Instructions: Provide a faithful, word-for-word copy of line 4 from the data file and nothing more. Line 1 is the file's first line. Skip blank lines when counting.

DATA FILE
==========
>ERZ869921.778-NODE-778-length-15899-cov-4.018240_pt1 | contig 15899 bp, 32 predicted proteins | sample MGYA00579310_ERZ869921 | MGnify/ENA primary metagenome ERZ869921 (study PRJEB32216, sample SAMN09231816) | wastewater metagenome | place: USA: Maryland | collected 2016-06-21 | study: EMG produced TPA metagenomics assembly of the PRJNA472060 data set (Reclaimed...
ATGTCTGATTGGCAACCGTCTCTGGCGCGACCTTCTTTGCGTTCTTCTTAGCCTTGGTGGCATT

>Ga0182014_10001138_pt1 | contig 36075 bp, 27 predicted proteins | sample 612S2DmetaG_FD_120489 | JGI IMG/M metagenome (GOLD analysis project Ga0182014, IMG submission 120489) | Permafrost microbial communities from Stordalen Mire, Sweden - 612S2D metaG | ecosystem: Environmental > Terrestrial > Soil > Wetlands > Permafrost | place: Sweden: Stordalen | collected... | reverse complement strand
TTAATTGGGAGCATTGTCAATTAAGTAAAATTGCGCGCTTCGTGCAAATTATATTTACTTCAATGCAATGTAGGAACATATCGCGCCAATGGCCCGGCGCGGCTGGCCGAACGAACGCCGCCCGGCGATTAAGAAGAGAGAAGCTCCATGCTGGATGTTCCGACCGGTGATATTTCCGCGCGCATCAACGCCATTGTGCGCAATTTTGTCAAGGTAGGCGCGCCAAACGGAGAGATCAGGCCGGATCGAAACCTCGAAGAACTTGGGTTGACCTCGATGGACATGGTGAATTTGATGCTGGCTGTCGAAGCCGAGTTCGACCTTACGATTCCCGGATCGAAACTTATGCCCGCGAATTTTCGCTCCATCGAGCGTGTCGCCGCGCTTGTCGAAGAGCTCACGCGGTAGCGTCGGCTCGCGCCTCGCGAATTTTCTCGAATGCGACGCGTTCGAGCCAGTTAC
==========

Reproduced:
TTAATTGGGAGCATTGTCAATTAAGTAAAATTGCGCGCTTCGTGCAAATTATATTTACTTCAATGCAATGTAGGAACATATCGCGCCAATGGCCCGGCGCGGCTGGCCGAACGAACGCCGCCCGGCGATTAAGAAGAGAGAAGCTCCATGCTGGATGTTCCGACCGGTGATATTTCCGCGCGCATCAACGCCATTGTGCGCAATTTTGTCAAGGTAGGCGCGCCAAACGGAGAGATCAGGCCGGATCGAAACCTCGAAGAACTTGGGTTGACCTCGATGGACATGGTGAATTTGATGCTGGCTGTCGAAGCCGAGTTCGACCTTACGATTCCCGGATCGAAACTTATGCCCGCGAATTTTCGCTCCATCGAGCGTGTCGCCGCGCTTGTCGAAGAGCTCACGCGGTAGCGTCGGCTCGCGCCTCGCGAATTTTCTCGAATGCGACGCGTTCGAGCCAGTTAC